The conciliatory tone has not yet reached the “Curva Viola”, the association of active fan groups. A few days ago, it said next to the announcement pamphlet: “18 years ago today … we said goodbye to the marketing construct that had wiped out our beloved club. Denigrated as die-hards, rioters and chaotic. So now, 18 years later, the time has come. It comes to a direct encounter with our former gravedigger. Austrianer, this will be our day! Let’s show everyone what Austria stands for and what we’re still capable of after all these years!”
18 years ago Didi Mateschitz suddenly got serious. For years Rudolf Quehenberger had been nagging the Red Bull boss in vain. The lord of the cans had nothing to do with football. On 6 April 2005, however, he announced the “beginning of a new football era in Salzburg. Red Bull GmbH from Fuschl is taking over Salzburg Sport AG with immediate effect and thus the football operations of the Salzburg Bundesliga club.” A sensational announcement that was initially also greeted with joy by Austria fans. After years of decline, they hoped, the 1994 UEFA Cup finalist would finally be restored to its former glory.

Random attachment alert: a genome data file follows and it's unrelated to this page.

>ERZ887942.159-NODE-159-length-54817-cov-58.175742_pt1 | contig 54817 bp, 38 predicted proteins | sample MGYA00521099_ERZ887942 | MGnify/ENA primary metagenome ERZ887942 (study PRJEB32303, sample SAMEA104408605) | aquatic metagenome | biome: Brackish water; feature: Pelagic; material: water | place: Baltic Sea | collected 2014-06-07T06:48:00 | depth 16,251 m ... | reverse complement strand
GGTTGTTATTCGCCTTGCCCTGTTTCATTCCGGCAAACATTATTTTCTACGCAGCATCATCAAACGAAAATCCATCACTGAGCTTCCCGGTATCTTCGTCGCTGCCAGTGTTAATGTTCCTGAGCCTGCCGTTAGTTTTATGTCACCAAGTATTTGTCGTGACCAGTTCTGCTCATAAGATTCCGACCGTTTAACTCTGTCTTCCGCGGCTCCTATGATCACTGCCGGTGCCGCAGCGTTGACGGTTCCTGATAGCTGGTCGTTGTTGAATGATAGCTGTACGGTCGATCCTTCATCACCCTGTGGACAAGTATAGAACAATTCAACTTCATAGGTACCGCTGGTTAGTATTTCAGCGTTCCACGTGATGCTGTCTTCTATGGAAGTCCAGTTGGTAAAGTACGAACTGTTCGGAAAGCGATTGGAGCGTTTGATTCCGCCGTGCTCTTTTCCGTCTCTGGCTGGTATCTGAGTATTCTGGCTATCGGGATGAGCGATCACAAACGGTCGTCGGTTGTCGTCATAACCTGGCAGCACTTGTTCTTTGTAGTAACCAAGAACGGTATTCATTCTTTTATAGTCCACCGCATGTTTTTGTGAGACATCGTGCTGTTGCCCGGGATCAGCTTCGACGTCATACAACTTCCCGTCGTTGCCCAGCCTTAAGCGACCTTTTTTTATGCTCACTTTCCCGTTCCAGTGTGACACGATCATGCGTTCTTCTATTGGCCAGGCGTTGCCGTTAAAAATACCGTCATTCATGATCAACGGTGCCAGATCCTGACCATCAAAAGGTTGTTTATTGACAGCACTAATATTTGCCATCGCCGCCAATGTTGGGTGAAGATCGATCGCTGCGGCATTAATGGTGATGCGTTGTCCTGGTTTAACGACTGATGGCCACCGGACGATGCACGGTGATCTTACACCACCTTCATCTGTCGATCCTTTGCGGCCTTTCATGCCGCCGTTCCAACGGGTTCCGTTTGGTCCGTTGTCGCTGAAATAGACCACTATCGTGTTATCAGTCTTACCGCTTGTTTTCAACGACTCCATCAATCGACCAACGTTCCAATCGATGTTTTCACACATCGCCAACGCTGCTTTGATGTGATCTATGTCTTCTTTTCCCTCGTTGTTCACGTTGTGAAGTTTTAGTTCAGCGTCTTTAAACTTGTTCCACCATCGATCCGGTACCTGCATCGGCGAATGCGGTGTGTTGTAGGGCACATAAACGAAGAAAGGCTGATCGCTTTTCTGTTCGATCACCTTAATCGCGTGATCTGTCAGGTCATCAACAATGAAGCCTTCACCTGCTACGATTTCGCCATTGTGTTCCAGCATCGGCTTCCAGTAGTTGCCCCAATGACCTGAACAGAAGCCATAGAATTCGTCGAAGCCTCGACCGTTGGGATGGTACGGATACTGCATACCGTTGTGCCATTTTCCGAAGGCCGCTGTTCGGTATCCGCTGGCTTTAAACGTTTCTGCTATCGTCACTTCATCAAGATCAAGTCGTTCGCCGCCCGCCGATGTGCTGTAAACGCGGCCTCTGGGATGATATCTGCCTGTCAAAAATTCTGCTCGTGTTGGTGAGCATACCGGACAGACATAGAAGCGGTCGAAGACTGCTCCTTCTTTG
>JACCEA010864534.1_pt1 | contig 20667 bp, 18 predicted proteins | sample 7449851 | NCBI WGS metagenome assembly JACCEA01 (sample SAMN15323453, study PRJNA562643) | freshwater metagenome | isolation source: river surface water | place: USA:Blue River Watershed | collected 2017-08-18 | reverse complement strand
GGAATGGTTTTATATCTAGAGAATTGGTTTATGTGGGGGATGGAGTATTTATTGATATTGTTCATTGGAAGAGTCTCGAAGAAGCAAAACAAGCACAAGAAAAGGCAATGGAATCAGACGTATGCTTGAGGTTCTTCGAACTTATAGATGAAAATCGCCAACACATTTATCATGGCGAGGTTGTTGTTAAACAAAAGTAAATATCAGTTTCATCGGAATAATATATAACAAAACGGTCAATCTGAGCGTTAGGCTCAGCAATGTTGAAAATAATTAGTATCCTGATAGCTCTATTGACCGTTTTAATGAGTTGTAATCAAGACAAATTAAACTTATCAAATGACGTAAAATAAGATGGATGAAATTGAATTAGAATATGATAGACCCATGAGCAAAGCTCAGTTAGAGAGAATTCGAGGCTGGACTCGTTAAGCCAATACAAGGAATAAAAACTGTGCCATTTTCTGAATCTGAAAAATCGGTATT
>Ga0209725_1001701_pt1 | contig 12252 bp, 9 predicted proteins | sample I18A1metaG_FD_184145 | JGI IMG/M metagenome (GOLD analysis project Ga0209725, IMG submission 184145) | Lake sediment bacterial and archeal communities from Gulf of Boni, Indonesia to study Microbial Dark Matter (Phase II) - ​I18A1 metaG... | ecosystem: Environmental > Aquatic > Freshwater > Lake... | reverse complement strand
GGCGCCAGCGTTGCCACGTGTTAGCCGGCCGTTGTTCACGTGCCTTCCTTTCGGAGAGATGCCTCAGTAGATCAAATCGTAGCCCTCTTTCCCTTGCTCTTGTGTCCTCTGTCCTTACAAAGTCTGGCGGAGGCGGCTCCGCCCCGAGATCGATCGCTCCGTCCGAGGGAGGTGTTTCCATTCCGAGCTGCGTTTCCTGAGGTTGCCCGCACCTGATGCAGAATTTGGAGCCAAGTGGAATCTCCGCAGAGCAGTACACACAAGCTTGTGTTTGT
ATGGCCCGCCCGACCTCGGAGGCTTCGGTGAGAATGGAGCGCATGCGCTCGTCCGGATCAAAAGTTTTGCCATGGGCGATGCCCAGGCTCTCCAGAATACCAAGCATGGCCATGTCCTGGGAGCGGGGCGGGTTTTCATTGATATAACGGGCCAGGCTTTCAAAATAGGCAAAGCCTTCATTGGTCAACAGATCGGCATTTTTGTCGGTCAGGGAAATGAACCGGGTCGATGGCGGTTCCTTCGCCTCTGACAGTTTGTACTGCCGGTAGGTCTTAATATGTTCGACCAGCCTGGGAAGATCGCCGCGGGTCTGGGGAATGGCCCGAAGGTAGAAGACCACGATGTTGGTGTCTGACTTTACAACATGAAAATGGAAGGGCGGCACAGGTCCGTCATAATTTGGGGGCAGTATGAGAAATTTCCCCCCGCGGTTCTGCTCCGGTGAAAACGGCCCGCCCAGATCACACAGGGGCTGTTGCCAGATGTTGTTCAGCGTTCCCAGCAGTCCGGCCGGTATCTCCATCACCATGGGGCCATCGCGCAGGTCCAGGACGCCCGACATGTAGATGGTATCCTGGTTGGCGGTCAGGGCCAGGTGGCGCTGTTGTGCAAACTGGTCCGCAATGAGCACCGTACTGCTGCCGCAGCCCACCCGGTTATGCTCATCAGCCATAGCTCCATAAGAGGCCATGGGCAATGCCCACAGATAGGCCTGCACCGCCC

They soon had to realise that Red Bull had not come to make them happy, but to pursue its marketing interests. “We are the red bulls and we will certainly not become the purple bulls,” Kurt Wiebach, Austria’s promotion coach and now the first managing director of Red Bull’s Salzburg football division, had to tell the fans. Even after months of fan protests and negotiations with the “Initiative Violett-Weiß”, this could not be shaken. “The final offer was: a purple captain’s badge, purple goalkeeper’s socks and possibly a purple adidas logo on the jersey,” Moritz Grobovschek, then fan club capo who was to become the new founder of Salzburg Austria, looks back. “This is a new team, a new club. There is no tradition, there is no history, there is no archive,” was the word from the new owner at the end of the negotiations. And an annoyed Kurt Jara, the first coach of the Red Bull era, went one better: “If it bothers the fans, let them found a new club.” Initially very angry about this, they eventually did just that. Following the example of English “Phoenix Clubs” such as AFC Wimbledon or FC United of Manchester, they founded Austria, which was originally founded in 1933, for a second time on 6 October 2005.